A portrait of Pierre de Fermat, French lawyer and mathematician. (Photo credit: Wikipedia)

**“I have a truly marvelous demonstration of this proposition which this margin is too narrow to contain.”** – Pierre de Fermat

One of Fermat’s habits was to write proofs in the margins of the books he read. He was most known for writing in his copy of *Arithmetica*. One day he came across the book and worked through the many problems published therein. The author of *Arithmetica*, Diophantus of Alexandria, shared his proofs and solutions in his text. The story is told that at some point, about 1637, Fermat decided to expand the Pythagorean Theorem to similar equations with exponents greater than 2. He concluded that there were no whole number solutions to the equation x^{n} + y^{n} = z^{n} for values of n greater than 2. However, in the margin of Book II of *Arithmetica* all he wrote was “I have a truly marvelous demonstration of this proposition which this margin is too narrow to contain.” (Singh, 62) To his successors’ chagrin, Fermat did not write the proof to this, then, conjecture. At least none that anyone have found and published. Fermat died in 1665. In 1670, Fermat’s son, Clément-Samuel, published Fermat’s discoveries, theorems, notes, and commentaries in *Diophantus’ Arithmetica Containing Observations by P. de Fermat*. In the years to follow, mathematicians would unsuccessfully attempt to prove what was known as Fermat’s Last Theorem. It was given this name because it was the only theorem that Fermat did not provide a proof for.

The quote rings out for me because it leaves an element of wonder, mystique, and brilliance, all at once. *Did Fermat have a proof? Did he write out the proof? Did he have it figured out in his mind? Was this his last puzzle for the world?*

**WHAT IS YOUR FAVORITE QUOTE? WHY?**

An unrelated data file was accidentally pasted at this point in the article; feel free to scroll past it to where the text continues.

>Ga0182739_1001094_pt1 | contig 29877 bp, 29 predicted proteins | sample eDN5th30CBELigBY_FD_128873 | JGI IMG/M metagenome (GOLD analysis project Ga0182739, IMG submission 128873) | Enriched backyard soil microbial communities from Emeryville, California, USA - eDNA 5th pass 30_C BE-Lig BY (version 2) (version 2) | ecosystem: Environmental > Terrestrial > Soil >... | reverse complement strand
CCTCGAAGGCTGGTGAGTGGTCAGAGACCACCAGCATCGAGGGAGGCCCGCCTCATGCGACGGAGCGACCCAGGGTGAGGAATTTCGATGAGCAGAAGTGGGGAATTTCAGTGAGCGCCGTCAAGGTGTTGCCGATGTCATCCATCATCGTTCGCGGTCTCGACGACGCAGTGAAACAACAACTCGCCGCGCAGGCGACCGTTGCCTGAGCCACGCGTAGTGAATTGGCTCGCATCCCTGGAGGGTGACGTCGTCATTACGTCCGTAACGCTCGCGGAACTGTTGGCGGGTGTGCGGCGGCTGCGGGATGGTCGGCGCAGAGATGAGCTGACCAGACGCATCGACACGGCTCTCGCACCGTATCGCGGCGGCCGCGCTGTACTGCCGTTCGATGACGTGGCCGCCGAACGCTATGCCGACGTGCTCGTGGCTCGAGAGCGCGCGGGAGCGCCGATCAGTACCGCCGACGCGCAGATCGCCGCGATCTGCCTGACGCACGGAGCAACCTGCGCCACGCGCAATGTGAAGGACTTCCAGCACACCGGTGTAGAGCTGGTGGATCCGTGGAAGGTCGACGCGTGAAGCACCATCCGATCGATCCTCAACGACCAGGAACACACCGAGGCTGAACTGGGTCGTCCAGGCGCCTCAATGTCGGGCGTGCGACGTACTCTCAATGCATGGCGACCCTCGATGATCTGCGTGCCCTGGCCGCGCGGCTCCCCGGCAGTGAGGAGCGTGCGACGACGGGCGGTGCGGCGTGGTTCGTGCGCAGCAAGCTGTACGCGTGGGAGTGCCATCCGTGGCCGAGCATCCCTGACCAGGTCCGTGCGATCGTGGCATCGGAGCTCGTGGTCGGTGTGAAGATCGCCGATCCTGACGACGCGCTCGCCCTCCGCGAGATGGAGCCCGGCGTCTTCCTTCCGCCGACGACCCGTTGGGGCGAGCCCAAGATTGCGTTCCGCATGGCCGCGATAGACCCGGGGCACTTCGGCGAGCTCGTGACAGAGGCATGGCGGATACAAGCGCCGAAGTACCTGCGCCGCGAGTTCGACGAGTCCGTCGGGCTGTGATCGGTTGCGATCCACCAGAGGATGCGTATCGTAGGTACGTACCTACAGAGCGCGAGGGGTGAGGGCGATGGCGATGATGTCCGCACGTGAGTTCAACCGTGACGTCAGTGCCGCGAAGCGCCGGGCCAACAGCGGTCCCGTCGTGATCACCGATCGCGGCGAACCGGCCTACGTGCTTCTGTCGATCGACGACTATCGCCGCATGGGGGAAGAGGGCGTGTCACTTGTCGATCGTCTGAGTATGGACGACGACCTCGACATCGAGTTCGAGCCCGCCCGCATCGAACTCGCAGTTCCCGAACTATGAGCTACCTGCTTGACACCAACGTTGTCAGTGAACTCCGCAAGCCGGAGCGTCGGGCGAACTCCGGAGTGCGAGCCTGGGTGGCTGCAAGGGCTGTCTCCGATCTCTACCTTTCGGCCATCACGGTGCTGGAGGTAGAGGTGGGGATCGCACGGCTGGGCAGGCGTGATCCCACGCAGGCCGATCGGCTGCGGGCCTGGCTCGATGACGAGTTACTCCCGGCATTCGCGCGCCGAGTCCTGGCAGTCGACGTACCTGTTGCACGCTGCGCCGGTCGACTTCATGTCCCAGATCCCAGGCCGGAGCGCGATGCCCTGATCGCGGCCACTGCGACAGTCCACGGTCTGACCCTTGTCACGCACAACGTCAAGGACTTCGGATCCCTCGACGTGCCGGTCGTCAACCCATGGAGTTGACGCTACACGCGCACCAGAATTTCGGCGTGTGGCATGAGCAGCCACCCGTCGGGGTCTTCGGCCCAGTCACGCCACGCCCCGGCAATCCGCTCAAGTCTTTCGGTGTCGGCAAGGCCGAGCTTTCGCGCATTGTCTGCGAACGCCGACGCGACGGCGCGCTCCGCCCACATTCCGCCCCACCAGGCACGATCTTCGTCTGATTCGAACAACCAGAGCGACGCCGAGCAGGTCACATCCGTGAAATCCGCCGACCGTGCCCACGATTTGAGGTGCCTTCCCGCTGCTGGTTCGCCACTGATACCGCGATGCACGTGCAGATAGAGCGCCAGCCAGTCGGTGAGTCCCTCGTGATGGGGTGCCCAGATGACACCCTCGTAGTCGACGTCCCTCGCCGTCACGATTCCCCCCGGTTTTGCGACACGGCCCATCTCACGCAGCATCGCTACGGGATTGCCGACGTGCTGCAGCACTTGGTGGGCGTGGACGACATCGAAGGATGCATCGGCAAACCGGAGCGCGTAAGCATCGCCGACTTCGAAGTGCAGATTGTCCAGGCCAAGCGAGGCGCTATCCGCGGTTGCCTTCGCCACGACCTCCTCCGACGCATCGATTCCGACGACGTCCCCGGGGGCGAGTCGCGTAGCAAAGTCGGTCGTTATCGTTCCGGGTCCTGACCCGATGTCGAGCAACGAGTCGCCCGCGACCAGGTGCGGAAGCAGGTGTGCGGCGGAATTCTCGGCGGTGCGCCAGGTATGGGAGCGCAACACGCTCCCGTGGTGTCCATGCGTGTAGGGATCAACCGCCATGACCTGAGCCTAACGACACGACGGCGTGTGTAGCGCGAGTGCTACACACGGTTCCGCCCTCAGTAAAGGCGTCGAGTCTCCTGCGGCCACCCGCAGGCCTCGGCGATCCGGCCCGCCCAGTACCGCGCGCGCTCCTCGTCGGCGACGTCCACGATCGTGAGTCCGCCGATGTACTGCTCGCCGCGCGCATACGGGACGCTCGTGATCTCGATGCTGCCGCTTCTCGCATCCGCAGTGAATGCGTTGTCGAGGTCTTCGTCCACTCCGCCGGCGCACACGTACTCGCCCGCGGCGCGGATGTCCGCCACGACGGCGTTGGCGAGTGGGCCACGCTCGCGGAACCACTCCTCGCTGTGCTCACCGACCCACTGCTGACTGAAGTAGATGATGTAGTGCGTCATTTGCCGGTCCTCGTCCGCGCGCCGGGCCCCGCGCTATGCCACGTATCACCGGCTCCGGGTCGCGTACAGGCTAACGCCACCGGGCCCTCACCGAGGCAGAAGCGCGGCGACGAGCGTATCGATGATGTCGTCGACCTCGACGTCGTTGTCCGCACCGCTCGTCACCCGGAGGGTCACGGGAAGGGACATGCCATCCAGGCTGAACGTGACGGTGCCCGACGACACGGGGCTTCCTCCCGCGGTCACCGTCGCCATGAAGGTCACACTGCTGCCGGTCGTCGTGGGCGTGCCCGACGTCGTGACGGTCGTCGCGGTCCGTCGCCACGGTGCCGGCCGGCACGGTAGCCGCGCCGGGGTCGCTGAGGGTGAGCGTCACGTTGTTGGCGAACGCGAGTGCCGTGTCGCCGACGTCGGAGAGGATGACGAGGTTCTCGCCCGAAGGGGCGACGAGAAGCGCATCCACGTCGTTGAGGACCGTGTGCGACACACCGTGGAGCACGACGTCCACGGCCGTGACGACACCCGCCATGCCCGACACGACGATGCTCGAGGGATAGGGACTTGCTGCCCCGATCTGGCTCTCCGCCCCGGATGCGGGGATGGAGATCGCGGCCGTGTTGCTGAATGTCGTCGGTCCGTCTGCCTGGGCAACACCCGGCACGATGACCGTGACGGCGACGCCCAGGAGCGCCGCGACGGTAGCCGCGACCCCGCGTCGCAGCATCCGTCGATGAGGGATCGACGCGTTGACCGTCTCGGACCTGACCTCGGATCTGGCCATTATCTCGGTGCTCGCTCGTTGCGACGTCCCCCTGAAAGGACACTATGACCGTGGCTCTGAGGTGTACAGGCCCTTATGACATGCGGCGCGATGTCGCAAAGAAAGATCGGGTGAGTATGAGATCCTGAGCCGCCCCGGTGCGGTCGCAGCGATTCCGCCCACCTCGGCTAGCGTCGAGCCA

**REFERENCE:** Singh, Simon. Fermat’s Enigma. New York: Anchor Books, 1997

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I am a Co-founder of and Program Coordinator for Math Corps Philadelphia, a combined academic enrichment and mentoring program. I am the author of "Teacher Training Manual: Designed for Secondary Mathematics Teachers of African American Urban Students." I hold a Master of Education degree in Secondary Mathematics and have several years of experience teaching secondary and post-secondary mathematics.

June 29, 2013 at 9:54 am

I too have been fascinated for many years by this quote, but I am not a mathematician and my interest is very basic and amateurish. Nevertheless I am convinced that there is a simple proof of the theorem, and have identified some of the patterns in the number sequences which could, I believe, form the basis for the simple proof.

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June 29, 2013 at 3:16 pm

Thanks for visiting. I hope you find that simple proof! Sometimes it’s the simple things that seem so confounding. By the way, your blog is very interesting!

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August 9, 2013 at 6:39 pm

this is one of my favorite quotes:

“Mathematics, rightly viewed, possesses not only truth, but supreme beauty – a beauty cold and austere, like that of a sculpture, without appeal to any part of our weak nature, without the gorgeous trappings of painting or music, yet sublimely pure, and capable of a stern perfection such as only the greatest art can show.” (Bertrand Russel “Mysticism and Logic”)

I really like your article, and I still am fascinated by what Fermat did and what he would have done, if he wouldn’t die… he is just one of my favorite mathematician…

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August 10, 2013 at 7:04 am

I like your favorite quote. Math is beautiful! Thank you for sharing it!

I am also fascinated by Fermat’s mind (and work) as well. Only a few people like him come along!

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